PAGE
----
Medical marijuana oil could be sold to patients in Georgia who are already allowed to use it, according to a bill being introduced Thursday.
The proposal calls for up to 10 medical marijuana dispensaries to serve the state’s rising number of registered patients — 8,400 so far. The drug would be legally grown, manufactured, tested, tracked and distributed for the first time if the legislation passes.
The bill is the next step for Georgia’s medical marijuana program, which since 2015 has permitted patients to possess and use marijuana with less than 5 percent THC, the main psychoactive component of the cannabis plant.
“The problem is that there’s nowhere to purchase the oil here in the state of Georgia,” said Gravley, a Republican from Douglasville. “We know it’s beneficial. We’ve seen seizures reduced, we’ve seen the easing of the effects of Parkinson’s, cancer, MS (multiple sclerosis), Crohn’s (disease), sickle cell anemia and autism.”
The bill’s prospects are uncertain in the Georgia General Assembly, but the proposal has bipartisan support from members of the state’s Republican majority as well as from many Democrats.
If approved, Georgia would join 31 states that already allow some form of marijuana cultivation, according to the Joint Commission on Low THC Medical Oil Access, a group of lawmakers and stakeholders that recommended licensing marijuana growers, manufacturers and dispensaries.
The bill will encounter opposition from those who fear it will eventually lead to outright legalization of marijuana for recreational as well as medical purposes. They’re also concerned that the drug is unsafe and its health benefits are overstated.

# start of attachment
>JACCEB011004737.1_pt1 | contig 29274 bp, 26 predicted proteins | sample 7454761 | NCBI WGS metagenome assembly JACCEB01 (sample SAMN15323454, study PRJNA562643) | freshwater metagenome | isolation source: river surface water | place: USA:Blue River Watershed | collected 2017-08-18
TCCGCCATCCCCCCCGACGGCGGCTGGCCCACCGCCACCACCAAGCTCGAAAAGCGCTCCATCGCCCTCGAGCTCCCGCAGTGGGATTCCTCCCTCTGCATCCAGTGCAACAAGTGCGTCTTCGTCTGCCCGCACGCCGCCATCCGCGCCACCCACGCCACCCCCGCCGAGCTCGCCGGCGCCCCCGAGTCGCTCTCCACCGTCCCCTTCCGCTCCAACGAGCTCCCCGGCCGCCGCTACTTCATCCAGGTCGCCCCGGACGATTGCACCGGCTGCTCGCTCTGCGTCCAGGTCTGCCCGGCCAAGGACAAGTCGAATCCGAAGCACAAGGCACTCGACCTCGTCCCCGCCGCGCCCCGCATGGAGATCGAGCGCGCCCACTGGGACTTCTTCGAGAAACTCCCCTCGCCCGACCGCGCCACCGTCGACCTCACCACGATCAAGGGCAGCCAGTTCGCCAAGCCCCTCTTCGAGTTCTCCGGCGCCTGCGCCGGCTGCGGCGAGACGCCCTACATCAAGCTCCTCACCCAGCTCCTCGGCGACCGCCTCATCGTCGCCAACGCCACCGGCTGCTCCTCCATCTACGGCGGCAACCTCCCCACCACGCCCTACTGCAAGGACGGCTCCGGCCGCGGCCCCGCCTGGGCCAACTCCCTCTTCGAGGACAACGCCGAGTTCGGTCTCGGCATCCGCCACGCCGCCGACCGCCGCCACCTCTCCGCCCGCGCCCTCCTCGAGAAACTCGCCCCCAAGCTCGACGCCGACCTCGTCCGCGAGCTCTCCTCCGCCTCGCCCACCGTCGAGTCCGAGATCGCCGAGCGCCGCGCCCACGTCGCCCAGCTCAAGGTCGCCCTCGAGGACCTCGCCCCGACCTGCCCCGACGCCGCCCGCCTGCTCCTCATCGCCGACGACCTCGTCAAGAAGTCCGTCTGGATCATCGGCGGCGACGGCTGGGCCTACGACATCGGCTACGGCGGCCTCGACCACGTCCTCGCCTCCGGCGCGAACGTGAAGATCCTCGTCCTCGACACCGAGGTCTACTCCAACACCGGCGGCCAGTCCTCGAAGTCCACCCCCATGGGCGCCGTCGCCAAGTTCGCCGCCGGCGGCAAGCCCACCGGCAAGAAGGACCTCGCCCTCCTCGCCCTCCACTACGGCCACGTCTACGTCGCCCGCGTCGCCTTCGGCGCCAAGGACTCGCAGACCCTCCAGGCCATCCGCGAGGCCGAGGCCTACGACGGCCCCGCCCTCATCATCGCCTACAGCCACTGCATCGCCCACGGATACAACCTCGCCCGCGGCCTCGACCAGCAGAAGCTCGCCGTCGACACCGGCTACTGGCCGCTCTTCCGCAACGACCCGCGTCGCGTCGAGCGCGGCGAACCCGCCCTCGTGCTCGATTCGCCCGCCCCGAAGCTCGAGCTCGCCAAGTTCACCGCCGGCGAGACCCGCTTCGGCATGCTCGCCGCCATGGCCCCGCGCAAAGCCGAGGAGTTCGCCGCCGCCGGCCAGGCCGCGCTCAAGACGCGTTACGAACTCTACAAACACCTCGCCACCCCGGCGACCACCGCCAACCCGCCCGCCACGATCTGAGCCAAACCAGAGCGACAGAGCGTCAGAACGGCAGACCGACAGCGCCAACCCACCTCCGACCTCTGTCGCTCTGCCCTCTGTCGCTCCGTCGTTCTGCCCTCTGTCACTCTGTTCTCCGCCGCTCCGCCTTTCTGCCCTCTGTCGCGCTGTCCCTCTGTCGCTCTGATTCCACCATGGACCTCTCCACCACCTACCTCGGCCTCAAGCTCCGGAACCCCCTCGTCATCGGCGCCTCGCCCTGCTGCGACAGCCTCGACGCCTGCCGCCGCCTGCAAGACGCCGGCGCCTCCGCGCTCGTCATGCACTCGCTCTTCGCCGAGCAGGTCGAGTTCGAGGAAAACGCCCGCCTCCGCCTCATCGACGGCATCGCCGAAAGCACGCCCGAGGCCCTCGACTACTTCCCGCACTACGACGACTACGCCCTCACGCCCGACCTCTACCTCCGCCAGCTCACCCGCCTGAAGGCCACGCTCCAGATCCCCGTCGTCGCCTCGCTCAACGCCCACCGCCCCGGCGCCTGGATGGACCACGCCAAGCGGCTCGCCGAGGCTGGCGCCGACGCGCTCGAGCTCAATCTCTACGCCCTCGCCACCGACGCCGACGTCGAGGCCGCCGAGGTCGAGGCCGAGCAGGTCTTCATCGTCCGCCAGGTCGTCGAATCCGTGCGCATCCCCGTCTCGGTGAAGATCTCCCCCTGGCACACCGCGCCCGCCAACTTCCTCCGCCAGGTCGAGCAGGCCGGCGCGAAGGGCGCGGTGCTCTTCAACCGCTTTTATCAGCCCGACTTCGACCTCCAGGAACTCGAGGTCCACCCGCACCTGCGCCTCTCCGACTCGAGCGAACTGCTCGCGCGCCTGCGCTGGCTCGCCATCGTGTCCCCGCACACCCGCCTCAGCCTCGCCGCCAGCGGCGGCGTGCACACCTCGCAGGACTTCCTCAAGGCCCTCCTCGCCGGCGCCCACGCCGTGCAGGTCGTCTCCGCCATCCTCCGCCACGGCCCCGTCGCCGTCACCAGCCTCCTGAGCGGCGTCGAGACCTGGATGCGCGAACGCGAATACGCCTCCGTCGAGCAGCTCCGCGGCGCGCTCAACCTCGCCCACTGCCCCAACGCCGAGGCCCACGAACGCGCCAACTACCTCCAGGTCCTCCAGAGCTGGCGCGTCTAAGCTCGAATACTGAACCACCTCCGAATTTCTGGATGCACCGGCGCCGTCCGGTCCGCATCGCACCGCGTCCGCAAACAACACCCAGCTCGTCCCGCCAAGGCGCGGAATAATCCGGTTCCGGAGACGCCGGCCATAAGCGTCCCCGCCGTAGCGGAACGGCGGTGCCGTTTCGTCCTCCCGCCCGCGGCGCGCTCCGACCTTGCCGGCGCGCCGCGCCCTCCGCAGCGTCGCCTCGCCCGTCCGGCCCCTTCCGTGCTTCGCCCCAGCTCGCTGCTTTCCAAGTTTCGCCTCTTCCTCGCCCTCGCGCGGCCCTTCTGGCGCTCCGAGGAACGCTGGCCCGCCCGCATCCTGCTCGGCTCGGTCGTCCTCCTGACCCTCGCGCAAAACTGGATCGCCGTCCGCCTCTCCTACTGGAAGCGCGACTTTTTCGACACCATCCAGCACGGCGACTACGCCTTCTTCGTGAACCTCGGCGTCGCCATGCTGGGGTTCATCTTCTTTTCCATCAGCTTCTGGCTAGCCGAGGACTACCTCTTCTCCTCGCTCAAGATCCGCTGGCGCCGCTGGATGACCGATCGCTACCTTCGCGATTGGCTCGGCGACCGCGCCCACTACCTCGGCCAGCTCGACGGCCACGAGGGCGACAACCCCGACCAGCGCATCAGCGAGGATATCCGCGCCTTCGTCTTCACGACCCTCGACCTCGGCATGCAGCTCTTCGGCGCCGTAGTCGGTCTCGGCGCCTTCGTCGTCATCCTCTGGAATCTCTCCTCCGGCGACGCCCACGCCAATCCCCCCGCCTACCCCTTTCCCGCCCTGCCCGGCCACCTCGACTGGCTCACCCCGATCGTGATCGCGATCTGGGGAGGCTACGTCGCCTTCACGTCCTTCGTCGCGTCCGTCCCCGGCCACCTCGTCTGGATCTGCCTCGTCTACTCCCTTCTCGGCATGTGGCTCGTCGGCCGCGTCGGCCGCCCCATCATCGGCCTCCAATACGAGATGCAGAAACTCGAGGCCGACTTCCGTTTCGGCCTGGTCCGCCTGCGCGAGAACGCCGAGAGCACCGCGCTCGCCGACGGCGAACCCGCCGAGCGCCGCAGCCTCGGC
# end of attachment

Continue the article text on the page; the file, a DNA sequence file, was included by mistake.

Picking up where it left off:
“Cultivation is the kiss of death. It leads to full legalization,” said Sue Rusche, president and CEO of National Families in Action, which is based in Atlanta. “Every state that has legalized marijuana for recreational use began with legalizing cultivation of marijuana for medical use.”
Georgia’s medical marijuana law covers 16 conditions, including severe seizures, deadly cancer, peripheral neuropathy and multiple sclerosis. Patients who register with the state are protected from criminal prosecution for possessing up to 20 fluid ounces of low THC oil.
Last year, the General Assembly added post-traumatic stress disorder and intractable pain to the list of conditions eligible for treatment by cannabis oil.
Republican Gov. Brian Kemp has left open the possibility for in-state cultivation of medical marijuana.
“I sympathize and empathize with them on that issue, and I support research-based expansion,” Kemp said in an interview on Georgia Public Broadcasting last month. “Thankfully, there is some research that’s going on in this field that will give us some good data that will kind of tell us how to move forward.”
According to a draft of the legislation, Georgia would give five licenses to large companies to grow, process and manufacture medical cannabis oil. Licenses would require a $50,000 application fee, a $100,000 initial license fee and a $50,000 annual license renewal fee.
Another five licenses would be available to smaller companies that want to grow, process and manufacture medical cannabis oil. Those companies would have to pay a $12,500 application fee, a $25,000 initial license fee and a $12,500 annual license renewal fee.
The state could issue a total of 10 retail licenses, including those granted to growers and manufacturers. Retail licenses would cost companies $10,000 for an application fee, $20,000 for an initial license fee and $10,000 for an annual license renewal fee.
Licenses would be approved by Jan. 1, 2020, and state-sanctioned medical marijuana products would be available to patients within 12 months of the license date.
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